For some, it’s the end of the year, and so a time for reflection and celebration. 2014 has been a year of brave, inspiring young feminists. It has also been a year in which women, young and old and in between, have pushed out long-standing rulers and sparked the process of State transformation. In Burkina Faso, women sparked a revolution with their presence in the streets and their raised spatulas. Joséphine Ouédraogo was there, as she has been for decades.
A number of commentators have identified Burkina Faso as a bright spot for the year, even though they seldom, if ever, recognize women’s role in that brightness:
“For protesters in Burkina Faso who have known only one ruler for the last 27 years, 2014 was a very good year. The peaceful overthrow of Blaise Compaoré at the end of October was a victory for democracy.”
“Large segments of society were demanding the benefits of genuine representation. Democracy could not be reduced to a facade while old authoritarian networks remained. It was a striking warning to other African autocrats who might be tempted to stay in power indefinitely.”
“Over the course of a couple of days in late October, an awe-inspiring display of people power in Burkina Faso forced President Blaise Compaore to scuttle into exile, his tail firmly between his legs. It was a humiliating exit for the man who had ruled Burkina Faso since 1987 … This was a magnificent example that power is not immutable; that people can be in control of their own destinies.”
Call it Spring, call it harmattan, women’s protests led to mass protests led to hope and the promise of democracy. Inside Burkina Faso and around the world, people spoke once again of Thomas Sankara, the President of Burkina from 1983 to 1987, when he was assassinated. In particular, people were reminded of Sankara’s commitment to women’s emancipation. He wrote and spoke of women’s liberation often: “The revolution and women’s liberation go together. We do not talk of women’s emancipation as an act of charity or because of a surge of human compassion. It is a basic necessity for the triumph of the revolution. Women hold up the other half of the sky.” More to the point, Sankara acted. His government outlawed female genital mutilation, forced marriages and polygamy; encouraged women to work outside the home; encouraged girls and women to stay in school, even if pregnant; promoted the distribution of contraceptives. Finally, he appointed many women to high governmental positions. Joséphine Ouédraogo was one of those women.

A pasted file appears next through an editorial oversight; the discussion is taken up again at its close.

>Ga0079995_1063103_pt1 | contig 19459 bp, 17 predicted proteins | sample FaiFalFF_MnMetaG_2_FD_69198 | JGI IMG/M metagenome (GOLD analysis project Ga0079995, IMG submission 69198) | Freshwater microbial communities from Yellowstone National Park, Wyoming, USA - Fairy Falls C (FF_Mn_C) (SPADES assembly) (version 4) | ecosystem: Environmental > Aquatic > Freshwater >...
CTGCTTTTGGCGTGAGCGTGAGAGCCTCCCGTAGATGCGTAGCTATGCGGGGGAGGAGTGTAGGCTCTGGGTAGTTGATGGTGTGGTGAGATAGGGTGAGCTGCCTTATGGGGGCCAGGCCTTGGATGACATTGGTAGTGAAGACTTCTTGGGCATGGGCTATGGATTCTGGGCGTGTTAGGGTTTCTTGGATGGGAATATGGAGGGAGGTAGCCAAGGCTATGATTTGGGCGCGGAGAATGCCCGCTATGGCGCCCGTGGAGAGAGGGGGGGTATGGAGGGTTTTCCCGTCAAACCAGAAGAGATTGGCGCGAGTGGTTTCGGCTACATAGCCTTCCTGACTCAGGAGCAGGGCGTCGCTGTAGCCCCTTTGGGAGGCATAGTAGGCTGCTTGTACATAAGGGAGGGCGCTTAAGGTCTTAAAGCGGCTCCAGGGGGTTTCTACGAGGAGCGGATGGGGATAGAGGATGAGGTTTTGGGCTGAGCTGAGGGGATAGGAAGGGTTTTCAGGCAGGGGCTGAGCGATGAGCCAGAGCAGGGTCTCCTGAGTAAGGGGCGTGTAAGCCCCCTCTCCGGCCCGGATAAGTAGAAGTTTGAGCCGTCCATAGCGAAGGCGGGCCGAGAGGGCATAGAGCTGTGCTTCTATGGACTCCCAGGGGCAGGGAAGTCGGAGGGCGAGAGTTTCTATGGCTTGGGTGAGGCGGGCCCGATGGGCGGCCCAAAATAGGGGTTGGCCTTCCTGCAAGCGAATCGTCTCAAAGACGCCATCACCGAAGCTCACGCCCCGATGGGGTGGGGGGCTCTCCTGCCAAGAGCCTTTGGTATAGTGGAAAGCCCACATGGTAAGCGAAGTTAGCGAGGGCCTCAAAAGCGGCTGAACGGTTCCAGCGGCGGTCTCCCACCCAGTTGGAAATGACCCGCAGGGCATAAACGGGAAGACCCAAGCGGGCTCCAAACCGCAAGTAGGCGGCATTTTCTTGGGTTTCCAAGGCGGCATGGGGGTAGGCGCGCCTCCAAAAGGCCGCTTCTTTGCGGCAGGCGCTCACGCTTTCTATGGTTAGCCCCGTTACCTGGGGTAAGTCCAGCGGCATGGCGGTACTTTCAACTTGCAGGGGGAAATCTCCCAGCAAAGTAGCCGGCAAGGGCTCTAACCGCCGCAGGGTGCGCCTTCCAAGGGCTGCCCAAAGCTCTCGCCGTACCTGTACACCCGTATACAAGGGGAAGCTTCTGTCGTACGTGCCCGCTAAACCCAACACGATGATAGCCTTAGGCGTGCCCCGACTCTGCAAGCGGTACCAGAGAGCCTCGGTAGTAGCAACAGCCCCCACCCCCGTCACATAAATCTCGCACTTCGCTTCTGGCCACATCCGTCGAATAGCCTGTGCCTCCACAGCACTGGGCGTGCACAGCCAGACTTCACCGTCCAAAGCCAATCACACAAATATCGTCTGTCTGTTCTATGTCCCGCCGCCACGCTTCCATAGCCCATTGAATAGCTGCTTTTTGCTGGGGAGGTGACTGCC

During the Sankara years, Ouédraogo was Minister of Family Development and Solidarity. Every attempt to transform women’s status and place in Burkina Faso came out of and was implemented by Ouédraogo’s office, including State support for the Women’s Strike of 1984.
When Sankara was overthrown and murdered, Ouédraogo went into exile. She worked as a consultant on development and gender. She continued to work as a sociologist, researching areas that others overlooked, such as the role of women heads of households in rural Burkina Faso. In 1997, Ouédraogo became Director of Gender and Development at the United Nations Economic Commission for Africa, followed by a stint as Secretary General of Enda-Third World, based in Dakar. In both positions, she spoke forcefully and directly of the central position of women in any program to improve the world or any of its parts.
And now, Joséphine Ouédraogo is back in Burkina Faso, and back in the government. She is a self-described militant feminist and militant anti-globalization activist, and she is now the Minister of Justice of Burkina Faso. From 1987 to the present, Joséphine Ouédraogo never forgot the revolution she had helped start, and she never tired of working to create the new spaces for militant democratic practice and for women’s emancipation. As she has known all along, the two need each other. And today, Joséphine Ouédraogo’s long slow burn has been a key part of the Burkinabé women’s spark that set off a revolution.
(Photo Credit: UNESCO.org)